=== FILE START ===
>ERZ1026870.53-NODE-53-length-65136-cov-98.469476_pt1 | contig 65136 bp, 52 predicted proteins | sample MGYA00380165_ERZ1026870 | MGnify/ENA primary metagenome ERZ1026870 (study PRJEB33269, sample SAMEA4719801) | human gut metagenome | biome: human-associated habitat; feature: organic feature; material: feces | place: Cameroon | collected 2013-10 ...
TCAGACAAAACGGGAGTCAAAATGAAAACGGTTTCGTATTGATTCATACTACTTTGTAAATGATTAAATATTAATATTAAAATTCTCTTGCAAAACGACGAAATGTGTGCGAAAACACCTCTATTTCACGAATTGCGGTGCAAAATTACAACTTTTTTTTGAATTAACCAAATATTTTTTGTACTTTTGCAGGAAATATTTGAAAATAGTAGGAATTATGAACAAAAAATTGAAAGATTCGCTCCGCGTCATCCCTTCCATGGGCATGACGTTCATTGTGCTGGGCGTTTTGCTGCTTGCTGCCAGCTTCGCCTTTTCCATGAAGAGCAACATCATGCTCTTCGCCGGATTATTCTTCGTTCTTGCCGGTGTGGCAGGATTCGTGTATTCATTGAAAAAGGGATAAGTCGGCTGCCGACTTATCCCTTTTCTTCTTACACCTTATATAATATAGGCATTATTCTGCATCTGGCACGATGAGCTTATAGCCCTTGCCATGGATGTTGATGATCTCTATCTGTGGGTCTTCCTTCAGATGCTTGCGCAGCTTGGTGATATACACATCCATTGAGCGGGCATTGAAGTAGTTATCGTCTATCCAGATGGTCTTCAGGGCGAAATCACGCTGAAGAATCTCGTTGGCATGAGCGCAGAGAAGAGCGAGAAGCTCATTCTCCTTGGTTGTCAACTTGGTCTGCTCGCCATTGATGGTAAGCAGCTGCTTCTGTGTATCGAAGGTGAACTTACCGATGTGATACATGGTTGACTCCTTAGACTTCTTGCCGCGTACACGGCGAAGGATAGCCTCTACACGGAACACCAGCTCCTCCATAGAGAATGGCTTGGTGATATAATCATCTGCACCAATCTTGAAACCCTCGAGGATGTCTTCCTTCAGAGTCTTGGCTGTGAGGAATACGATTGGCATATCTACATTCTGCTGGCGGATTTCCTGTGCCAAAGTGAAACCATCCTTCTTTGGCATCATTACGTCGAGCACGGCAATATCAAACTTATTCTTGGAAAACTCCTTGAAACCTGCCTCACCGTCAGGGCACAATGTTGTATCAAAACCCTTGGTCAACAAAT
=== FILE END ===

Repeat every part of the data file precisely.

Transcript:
>ERZ1026870.53-NODE-53-length-65136-cov-98.469476_pt1 | contig 65136 bp, 52 predicted proteins | sample MGYA00380165_ERZ1026870 | MGnify/ENA primary metagenome ERZ1026870 (study PRJEB33269, sample SAMEA4719801) | human gut metagenome | biome: human-associated habitat; feature: organic feature; material: feces | place: Cameroon | collected 2013-10 ...
TCAGACAAAACGGGAGTCAAAATGAAAACGGTTTCGTATTGATTCATACTACTTTGTAAATGATTAAATATTAATATTAAAATTCTCTTGCAAAACGACGAAATGTGTGCGAAAACACCTCTATTTCACGAATTGCGGTGCAAAATTACAACTTTTTTTTGAATTAACCAAATATTTTTTGTACTTTTGCAGGAAATATTTGAAAATAGTAGGAATTATGAACAAAAAATTGAAAGATTCGCTCCGCGTCATCCCTTCCATGGGCATGACGTTCATTGTGCTGGGCGTTTTGCTGCTTGCTGCCAGCTTCGCCTTTTCCATGAAGAGCAACATCATGCTCTTCGCCGGATTATTCTTCGTTCTTGCCGGTGTGGCAGGATTCGTGTATTCATTGAAAAAGGGATAAGTCGGCTGCCGACTTATCCCTTTTCTTCTTACACCTTATATAATATAGGCATTATTCTGCATCTGGCACGATGAGCTTATAGCCCTTGCCATGGATGTTGATGATCTCTATCTGTGGGTCTTCCTTCAGATGCTTGCGCAGCTTGGTGATATACACATCCATTGAGCGGGCATTGAAGTAGTTATCGTCTATCCAGATGGTCTTCAGGGCGAAATCACGCTGAAGAATCTCGTTGGCATGAGCGCAGAGAAGAGCGAGAAGCTCATTCTCCTTGGTTGTCAACTTGGTCTGCTCGCCATTGATGGTAAGCAGCTGCTTCTGTGTATCGAAGGTGAACTTACCGATGTGATACATGGTTGACTCCTTAGACTTCTTGCCGCGTACACGGCGAAGGATAGCCTCTACACGGAACACCAGCTCCTCCATAGAGAATGGCTTGGTGATATAATCATCTGCACCAATCTTGAAACCCTCGAGGATGTCTTCCTTCAGAGTCTTGGCTGTGAGGAATACGATTGGCATATCTACATTCTGCTGGCGGATTTCCTGTGCCAAAGTGAAACCATCCTTCTTTGGCATCATTACGTCGAGCACGGCAATATCAAACTTATTCTTGGAAAACTCCTTGAAACCTGCCTCACCGTCAGGGCACAATGTTGTATCAAAACCCTTGGTCAACAAAT